S01 EP 07 How To Fund Growth After Federal Grants: Chuck Donnelly, Rockstep Solutions

Chuck Donnelly, Rockstep Solutions on The Funding Coach

I interview Chuck Donnelly, founder and CEO of Rockstep Solutions. Rockstep is a great example of a disruptive startup that landed technology development grants very early on from both federal and state sources. That’s not the kind of seed funding you typically hear about. Now however he needs a chunk of equity to support the marketing and sales effort needed to penetrate the corporate marketplace, which tends to be characterized by long sales cycles.

Links and Resources

Minimum Viable Product – my joke was I had an unviable minimum product

SBIR – Small Business Innovation Research – definition, infographic with stats

Jackson Laboratory

National Institutes of Health SBIR

Maine Technology Institute

Convertible Notes – definition, video

Pivot – a major Silicon Valley phrase

What Is A Seed Round, and Is That What You’re Looking For?

Crossing The Chasm – a classic book for technology and innovative companies


Don: Chuck Donnelly of Rockstep Solutions, welcome to The Funding Coach.

Chuck: Hey thanks. Great to be here.

Don: Well so Chuck you and I have known each other for some time now, but for the audience, can you give just a little bit of background on yourself and how Rockstep Solutions got started?

Chuck: Sure yeah. Excited to have the conversation about this. My degree is in computer science. So I graduated from San Francisco State University way back before… I dont even want to talk about how long ago it was, but back in the 80s.

Don: Long time ago. Yup.

Chuck: From there I moved over to UC Berkeley and joined a group called the space astrophysics group there at UC Berkeley. And so while I was at UC Berkeley I got into a number really really cool projects around computer science. Including space… working on the space shuttle, working on spaceflight systems software that actually ran in space, controlling instrumentation in space. Really really cool software that actually ran right on computer systems that we designed. I also worked on a radio astronomy projects in the search for extraterrestrial intelligence.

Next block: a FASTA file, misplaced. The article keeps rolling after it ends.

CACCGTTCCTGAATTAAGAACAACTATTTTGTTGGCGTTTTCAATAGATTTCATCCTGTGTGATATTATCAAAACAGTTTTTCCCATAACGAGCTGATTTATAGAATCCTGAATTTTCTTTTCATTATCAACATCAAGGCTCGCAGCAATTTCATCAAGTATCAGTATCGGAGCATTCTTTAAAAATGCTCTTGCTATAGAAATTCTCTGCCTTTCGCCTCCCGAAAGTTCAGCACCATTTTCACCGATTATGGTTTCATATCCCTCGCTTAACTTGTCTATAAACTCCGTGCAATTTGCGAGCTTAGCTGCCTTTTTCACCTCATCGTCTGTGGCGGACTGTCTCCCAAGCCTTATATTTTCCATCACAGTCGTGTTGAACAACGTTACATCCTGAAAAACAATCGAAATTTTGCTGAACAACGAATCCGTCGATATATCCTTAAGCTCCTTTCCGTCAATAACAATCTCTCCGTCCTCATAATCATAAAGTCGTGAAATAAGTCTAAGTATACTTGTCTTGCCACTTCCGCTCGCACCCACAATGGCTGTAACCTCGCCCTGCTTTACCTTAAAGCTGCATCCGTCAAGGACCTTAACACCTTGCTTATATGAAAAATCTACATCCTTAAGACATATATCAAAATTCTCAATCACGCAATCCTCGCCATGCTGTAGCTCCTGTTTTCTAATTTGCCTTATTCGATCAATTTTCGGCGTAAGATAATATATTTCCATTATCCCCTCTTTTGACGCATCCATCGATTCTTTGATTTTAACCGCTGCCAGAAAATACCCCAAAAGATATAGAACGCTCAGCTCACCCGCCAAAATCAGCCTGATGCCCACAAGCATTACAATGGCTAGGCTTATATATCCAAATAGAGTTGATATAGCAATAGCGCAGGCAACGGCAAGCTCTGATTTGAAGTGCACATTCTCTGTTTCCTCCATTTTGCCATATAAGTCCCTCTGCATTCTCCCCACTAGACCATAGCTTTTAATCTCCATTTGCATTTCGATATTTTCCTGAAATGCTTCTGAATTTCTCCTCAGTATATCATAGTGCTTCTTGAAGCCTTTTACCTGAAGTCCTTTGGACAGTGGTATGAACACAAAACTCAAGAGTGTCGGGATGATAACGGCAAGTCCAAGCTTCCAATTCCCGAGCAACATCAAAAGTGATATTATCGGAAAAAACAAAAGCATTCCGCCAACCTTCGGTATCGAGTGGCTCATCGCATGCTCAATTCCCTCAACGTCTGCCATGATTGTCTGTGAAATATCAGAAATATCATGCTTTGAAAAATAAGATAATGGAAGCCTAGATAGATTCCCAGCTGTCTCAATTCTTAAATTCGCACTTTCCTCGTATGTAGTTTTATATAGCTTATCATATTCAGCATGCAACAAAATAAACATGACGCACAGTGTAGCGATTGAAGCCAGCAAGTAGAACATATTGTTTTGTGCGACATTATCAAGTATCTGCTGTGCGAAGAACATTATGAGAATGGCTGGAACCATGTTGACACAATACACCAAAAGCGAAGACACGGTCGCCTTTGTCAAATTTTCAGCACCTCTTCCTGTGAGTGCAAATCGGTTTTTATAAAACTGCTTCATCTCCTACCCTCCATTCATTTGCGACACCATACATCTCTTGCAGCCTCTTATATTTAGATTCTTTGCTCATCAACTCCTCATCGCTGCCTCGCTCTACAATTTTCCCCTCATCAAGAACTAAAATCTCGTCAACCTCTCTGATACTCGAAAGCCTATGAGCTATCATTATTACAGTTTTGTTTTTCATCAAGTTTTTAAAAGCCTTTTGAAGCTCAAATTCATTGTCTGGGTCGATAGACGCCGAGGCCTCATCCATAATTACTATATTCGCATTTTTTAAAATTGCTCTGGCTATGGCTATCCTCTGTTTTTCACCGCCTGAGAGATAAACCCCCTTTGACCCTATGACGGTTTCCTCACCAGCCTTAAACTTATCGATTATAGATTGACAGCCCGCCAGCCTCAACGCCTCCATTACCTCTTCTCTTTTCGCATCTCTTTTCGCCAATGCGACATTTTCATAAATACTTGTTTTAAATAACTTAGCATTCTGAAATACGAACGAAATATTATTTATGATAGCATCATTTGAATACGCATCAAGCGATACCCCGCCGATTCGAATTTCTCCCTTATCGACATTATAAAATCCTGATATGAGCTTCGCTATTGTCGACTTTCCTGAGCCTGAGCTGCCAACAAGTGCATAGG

Don: So can you fast forward to your time here in Maine?

Chuck: Absolutely yes. But with that background in this space astrophysics group I decided that I wanted to move to Maine and the only way to actually make that really work and start a science career was to try to figure out how to get into the Jackson Laboratory. So I took classes in molecular biology, cellular signal transduction, molecular genetics, so all of that kind of stuff to help me get into the Jackson Laboratory. And I was hired on and I became the director of computational sciences at Jax. And when I started there it was just me in that group. And I grew that group to a group of about 20 people that included statisticians, computer scientists, biologists, all working together in a collaborative team to basically use computers to solve massive scientific problems.

Don: So you so you went to Jackson labs and you basically did a little bit of a startup inside Jackson labs. Which in turn is one of the largest sources of genetically engineered mice for scientific experiments in the world. Tucked away in Bar Harbor Maine.

Chuck: Yes exactly. And that’s right. Yeah, it was a it was kind of like doing a startup. They had had a group like this before and they needed some… some software, some people that understood technology and science, and that was really the bridge that I provided. And so I grew that group and managed to get funding from the National Institutes of Health to develop informatics systems – bioinformatic systems – and worked in all kinds of really cool research areas including cancer genomics, and general lab informatics, and just all kinds of disease areas. Mostly as a director leading the group. Some, in my early days there actually doing some of the software development and algorithm development.